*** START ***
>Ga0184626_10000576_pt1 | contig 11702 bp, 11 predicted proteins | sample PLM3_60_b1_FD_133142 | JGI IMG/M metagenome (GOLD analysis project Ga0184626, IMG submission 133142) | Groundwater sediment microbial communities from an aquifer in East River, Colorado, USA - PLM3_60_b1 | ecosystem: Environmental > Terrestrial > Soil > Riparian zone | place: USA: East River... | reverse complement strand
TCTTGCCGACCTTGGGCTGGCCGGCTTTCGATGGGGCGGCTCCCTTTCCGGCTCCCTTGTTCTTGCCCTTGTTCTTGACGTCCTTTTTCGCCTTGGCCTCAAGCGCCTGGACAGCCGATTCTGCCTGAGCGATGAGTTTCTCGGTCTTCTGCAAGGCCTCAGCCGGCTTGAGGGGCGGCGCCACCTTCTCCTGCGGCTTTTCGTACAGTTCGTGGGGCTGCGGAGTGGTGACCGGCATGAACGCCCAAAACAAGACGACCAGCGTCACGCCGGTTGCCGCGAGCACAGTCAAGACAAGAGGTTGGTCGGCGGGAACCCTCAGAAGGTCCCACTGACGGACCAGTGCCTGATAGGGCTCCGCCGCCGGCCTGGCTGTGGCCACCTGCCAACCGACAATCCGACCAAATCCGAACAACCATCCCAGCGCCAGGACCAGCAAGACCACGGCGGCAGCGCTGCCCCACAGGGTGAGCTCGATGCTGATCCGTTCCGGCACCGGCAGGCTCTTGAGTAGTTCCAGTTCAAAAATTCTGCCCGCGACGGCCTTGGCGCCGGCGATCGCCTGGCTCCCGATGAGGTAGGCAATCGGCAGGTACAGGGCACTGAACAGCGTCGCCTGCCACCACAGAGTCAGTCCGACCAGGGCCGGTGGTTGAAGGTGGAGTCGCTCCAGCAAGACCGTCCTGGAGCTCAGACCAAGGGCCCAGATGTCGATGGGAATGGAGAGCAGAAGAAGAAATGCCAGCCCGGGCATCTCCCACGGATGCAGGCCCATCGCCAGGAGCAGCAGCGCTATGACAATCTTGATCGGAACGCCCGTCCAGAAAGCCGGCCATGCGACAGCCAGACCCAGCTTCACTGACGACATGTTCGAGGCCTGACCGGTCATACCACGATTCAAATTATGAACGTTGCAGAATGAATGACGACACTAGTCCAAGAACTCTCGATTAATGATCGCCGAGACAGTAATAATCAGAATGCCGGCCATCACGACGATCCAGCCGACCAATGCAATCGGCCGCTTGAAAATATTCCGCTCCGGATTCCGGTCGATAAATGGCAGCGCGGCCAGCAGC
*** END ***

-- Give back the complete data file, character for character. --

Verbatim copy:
>Ga0184626_10000576_pt1 | contig 11702 bp, 11 predicted proteins | sample PLM3_60_b1_FD_133142 | JGI IMG/M metagenome (GOLD analysis project Ga0184626, IMG submission 133142) | Groundwater sediment microbial communities from an aquifer in East River, Colorado, USA - PLM3_60_b1 | ecosystem: Environmental > Terrestrial > Soil > Riparian zone | place: USA: East River... | reverse complement strand
TCTTGCCGACCTTGGGCTGGCCGGCTTTCGATGGGGCGGCTCCCTTTCCGGCTCCCTTGTTCTTGCCCTTGTTCTTGACGTCCTTTTTCGCCTTGGCCTCAAGCGCCTGGACAGCCGATTCTGCCTGAGCGATGAGTTTCTCGGTCTTCTGCAAGGCCTCAGCCGGCTTGAGGGGCGGCGCCACCTTCTCCTGCGGCTTTTCGTACAGTTCGTGGGGCTGCGGAGTGGTGACCGGCATGAACGCCCAAAACAAGACGACCAGCGTCACGCCGGTTGCCGCGAGCACAGTCAAGACAAGAGGTTGGTCGGCGGGAACCCTCAGAAGGTCCCACTGACGGACCAGTGCCTGATAGGGCTCCGCCGCCGGCCTGGCTGTGGCCACCTGCCAACCGACAATCCGACCAAATCCGAACAACCATCCCAGCGCCAGGACCAGCAAGACCACGGCGGCAGCGCTGCCCCACAGGGTGAGCTCGATGCTGATCCGTTCCGGCACCGGCAGGCTCTTGAGTAGTTCCAGTTCAAAAATTCTGCCCGCGACGGCCTTGGCGCCGGCGATCGCCTGGCTCCCGATGAGGTAGGCAATCGGCAGGTACAGGGCACTGAACAGCGTCGCCTGCCACCACAGAGTCAGTCCGACCAGGGCCGGTGGTTGAAGGTGGAGTCGCTCCAGCAAGACCGTCCTGGAGCTCAGACCAAGGGCCCAGATGTCGATGGGAATGGAGAGCAGAAGAAGAAATGCCAGCCCGGGCATCTCCCACGGATGCAGGCCCATCGCCAGGAGCAGCAGCGCTATGACAATCTTGATCGGAACGCCCGTCCAGAAAGCCGGCCATGCGACAGCCAGACCCAGCTTCACTGACGACATGTTCGAGGCCTGACCGGTCATACCACGATTCAAATTATGAACGTTGCAGAATGAATGACGACACTAGTCCAAGAACTCTCGATTAATGATCGCCGAGACAGTAATAATCAGAATGCCGGCCATCACGACGATCCAGCCGACCAATGCAATCGGCCGCTTGAAAATATTCCGCTCCGGATTCCGGTCGATAAATGGCAGCGCGGCCAGCAGC